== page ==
We're all aware by now of the need to conserve resources. We all know that we shouldn't be waisting or despoiling the planet. Of course, we all know we're not supposed to do a lot of things, but we do them anyway. That's why there are laws and regulations.
But in the environmental arena, there are self appointed watch dogs, government appointed watch dogs, rules regulations, laws, practices and fads. And among the fads are some really stupid miscarriages of good ideas. Like plastic water bottles. First, the marketing gurus noticed that people would pay for bottled water from springs and sources of high repute for taste, purity, or other supposed characteristics. So they jumped on the band wagon, touting the benefits of bottled water. The thing is, much of it was simply tap water sold with a fancy name--not better than what you got at the nearest faucet. No matter, it sold like hotcakes.
Fast forward, and disposable plastic water bottles have become a problem--they are taking up lots of space in landfills, and not getting recycled. So there is a backlash. And the backlash got to be fashionable, so that even the reusable plastic water bottles--like the ones we carry hiking, fishing etc, are now considered to be bad. To the point that on some college campuses, they are banned. In at least two instances I know of, fines are imposed and students required to buy stainless steel water bottles.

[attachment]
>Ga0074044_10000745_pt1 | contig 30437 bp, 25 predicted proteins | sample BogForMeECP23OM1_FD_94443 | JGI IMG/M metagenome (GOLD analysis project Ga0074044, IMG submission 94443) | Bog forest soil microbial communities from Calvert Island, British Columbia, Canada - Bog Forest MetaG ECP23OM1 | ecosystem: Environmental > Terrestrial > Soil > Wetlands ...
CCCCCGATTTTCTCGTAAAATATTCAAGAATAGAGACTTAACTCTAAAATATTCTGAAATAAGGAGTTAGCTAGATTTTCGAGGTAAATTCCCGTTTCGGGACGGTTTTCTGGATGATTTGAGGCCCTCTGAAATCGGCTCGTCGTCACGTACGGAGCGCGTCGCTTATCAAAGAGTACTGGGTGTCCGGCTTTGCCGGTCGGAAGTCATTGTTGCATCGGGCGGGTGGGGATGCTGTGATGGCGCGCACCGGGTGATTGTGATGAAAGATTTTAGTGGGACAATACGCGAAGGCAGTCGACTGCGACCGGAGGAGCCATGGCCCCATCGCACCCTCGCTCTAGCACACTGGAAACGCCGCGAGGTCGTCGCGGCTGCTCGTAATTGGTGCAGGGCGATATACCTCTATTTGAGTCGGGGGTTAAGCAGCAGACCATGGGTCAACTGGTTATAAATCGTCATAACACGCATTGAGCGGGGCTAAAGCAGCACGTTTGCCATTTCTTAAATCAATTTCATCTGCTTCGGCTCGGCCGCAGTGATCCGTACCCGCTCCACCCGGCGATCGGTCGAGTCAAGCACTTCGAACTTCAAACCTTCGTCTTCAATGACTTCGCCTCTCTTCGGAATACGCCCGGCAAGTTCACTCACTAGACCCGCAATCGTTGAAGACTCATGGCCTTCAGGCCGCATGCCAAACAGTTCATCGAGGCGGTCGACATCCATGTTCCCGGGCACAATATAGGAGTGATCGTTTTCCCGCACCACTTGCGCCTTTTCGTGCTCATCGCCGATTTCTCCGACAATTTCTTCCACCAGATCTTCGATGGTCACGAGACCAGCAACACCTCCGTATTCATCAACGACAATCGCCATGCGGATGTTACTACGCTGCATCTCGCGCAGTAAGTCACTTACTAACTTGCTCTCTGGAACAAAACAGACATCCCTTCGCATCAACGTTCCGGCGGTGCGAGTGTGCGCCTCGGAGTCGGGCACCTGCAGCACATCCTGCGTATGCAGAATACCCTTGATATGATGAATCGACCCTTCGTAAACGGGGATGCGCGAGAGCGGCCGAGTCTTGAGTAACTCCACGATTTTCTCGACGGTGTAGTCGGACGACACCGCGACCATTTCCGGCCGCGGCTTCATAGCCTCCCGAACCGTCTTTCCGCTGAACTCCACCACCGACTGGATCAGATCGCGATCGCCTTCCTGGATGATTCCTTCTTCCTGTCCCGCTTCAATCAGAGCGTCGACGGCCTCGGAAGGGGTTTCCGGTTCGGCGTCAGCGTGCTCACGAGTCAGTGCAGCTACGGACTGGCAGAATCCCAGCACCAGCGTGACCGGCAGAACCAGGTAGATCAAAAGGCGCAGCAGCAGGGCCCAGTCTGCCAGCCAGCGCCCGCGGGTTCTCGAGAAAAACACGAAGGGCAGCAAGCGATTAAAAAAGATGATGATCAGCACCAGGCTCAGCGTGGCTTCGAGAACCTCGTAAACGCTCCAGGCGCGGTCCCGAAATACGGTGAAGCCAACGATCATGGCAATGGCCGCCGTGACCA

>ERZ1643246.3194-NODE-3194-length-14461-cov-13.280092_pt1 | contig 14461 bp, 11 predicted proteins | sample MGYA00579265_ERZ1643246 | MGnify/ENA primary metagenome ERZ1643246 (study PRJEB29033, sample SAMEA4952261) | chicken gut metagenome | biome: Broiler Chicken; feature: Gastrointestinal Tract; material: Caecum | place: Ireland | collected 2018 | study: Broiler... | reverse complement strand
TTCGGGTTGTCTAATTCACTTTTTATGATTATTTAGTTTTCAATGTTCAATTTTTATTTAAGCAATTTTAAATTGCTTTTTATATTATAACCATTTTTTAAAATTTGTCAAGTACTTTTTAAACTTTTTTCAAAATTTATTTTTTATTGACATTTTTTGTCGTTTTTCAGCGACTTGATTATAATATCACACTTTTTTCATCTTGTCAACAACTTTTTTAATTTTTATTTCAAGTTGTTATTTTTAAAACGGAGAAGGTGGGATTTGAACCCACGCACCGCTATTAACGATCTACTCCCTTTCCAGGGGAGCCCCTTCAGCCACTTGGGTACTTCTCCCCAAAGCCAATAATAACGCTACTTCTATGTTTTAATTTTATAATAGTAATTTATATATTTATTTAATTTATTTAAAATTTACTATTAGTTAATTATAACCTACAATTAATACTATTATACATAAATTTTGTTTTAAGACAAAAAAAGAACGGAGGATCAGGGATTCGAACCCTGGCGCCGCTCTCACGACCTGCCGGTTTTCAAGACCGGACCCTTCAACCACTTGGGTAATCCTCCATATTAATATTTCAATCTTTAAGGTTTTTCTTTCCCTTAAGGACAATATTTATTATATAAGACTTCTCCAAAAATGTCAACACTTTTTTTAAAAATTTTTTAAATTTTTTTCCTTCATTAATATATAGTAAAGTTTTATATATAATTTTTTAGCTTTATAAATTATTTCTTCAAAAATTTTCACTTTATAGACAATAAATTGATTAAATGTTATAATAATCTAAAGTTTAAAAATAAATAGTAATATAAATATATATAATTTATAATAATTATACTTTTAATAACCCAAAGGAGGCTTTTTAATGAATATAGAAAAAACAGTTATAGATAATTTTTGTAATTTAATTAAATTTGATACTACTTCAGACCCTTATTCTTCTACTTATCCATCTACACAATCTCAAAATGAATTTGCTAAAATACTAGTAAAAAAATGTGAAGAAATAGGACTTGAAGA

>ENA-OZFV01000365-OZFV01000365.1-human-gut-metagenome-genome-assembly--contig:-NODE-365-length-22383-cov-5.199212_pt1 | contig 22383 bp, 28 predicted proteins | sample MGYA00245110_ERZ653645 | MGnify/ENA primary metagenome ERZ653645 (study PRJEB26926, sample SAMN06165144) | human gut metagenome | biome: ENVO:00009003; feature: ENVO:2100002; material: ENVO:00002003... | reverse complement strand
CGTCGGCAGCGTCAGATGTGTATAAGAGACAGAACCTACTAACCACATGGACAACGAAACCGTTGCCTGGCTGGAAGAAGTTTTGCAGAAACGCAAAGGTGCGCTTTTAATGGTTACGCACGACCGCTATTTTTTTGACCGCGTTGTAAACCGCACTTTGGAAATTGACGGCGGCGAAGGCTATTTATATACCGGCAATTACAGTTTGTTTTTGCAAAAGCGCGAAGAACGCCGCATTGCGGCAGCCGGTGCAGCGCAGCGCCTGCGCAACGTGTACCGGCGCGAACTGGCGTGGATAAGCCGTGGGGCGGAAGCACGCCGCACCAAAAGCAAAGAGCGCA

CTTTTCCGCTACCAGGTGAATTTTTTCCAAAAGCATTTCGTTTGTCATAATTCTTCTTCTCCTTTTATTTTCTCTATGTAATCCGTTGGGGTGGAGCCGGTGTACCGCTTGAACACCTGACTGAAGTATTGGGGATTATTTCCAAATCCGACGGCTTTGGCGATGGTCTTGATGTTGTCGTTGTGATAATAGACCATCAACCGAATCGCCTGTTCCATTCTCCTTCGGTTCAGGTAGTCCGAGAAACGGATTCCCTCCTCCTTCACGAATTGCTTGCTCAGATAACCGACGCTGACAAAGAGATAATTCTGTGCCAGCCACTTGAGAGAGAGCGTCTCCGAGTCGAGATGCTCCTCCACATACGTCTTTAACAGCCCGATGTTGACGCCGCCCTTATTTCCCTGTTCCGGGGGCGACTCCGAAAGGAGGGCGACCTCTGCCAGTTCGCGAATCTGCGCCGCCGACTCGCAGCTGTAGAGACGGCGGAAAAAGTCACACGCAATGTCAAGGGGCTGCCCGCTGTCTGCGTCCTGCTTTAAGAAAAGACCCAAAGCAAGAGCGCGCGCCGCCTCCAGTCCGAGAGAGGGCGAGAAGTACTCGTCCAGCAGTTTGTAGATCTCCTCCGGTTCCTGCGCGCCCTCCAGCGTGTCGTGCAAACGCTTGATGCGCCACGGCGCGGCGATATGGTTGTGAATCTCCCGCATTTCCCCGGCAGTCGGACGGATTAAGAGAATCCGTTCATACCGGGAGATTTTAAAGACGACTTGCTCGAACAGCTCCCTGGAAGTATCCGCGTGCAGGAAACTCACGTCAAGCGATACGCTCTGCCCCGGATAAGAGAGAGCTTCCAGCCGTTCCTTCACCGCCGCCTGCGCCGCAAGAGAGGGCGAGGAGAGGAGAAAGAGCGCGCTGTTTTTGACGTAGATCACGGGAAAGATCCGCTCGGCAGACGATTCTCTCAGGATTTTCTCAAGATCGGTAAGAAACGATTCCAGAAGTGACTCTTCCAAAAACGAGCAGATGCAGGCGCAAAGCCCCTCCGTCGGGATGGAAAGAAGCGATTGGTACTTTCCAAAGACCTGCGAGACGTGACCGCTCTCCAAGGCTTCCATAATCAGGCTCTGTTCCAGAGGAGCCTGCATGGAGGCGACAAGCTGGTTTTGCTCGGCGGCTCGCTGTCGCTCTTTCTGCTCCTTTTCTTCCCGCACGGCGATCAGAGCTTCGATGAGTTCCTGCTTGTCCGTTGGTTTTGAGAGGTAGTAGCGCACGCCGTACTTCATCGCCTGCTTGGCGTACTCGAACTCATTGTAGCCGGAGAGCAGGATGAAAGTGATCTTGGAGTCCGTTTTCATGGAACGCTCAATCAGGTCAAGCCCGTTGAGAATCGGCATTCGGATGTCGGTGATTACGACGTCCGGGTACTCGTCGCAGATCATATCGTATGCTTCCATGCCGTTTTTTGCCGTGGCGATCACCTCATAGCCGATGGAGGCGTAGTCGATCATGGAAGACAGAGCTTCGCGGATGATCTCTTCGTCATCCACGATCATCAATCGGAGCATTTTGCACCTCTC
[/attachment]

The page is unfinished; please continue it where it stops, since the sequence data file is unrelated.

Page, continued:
In another, even more interesting development, we have The Great Grocery Bag War. There was concern about the ecological impact of paper grocery bags, mostly concerning the production of dioxins in the paper making process, and the use of wood pulp, and hence logging, as a base material. So the move was on--use plastic! Why if chose paper instead of plastic (some of us can remember being given a choice, "Paper? Or Plastic?") it was tantamount to killing Bambi! Fast forward again, to more recent times, and suddenly people realized that plastic grocery bags didn't rot. And, they had this nasty tendency, being light, to blow on the wind, into the sea and suffocate sea life. Not really a good thing, actually.
So now Eco conscious people use reusable grocery bags, which are actually a good idea. Especially if one is smart enough to use some inexpensive fibre like jute or sisal. But that's not working out to well either. It seems that many reusable grocery bags, when worn out, are Hazardous Waste. No kidding.
It seems that who ever makes the Reusable Grocery Bags for Winn-Dixie and Publix have made them out of materials that contain a high level of lead. So when they hit the trash, under current regulations, they are hazardous waste. Notice, though, that they are not considered hazardous to put you groceries in. Apparently, there are new regulations in the pipe to correct this. But i have to say, What were they thinking?
There are lots of good ideas out there to improve the environment, reduce pollution, and ease the demand of scarce materials and overstressed resources. But somehow, when it comes to environmental questions, emotion simply devours reason, and we go heading off into strange little solutions that later prove as undesirable as the problems they were meant to solve. It simply raises the question--are the mavens of environmental salvation simply incompetent to the degree that they cannot think things through?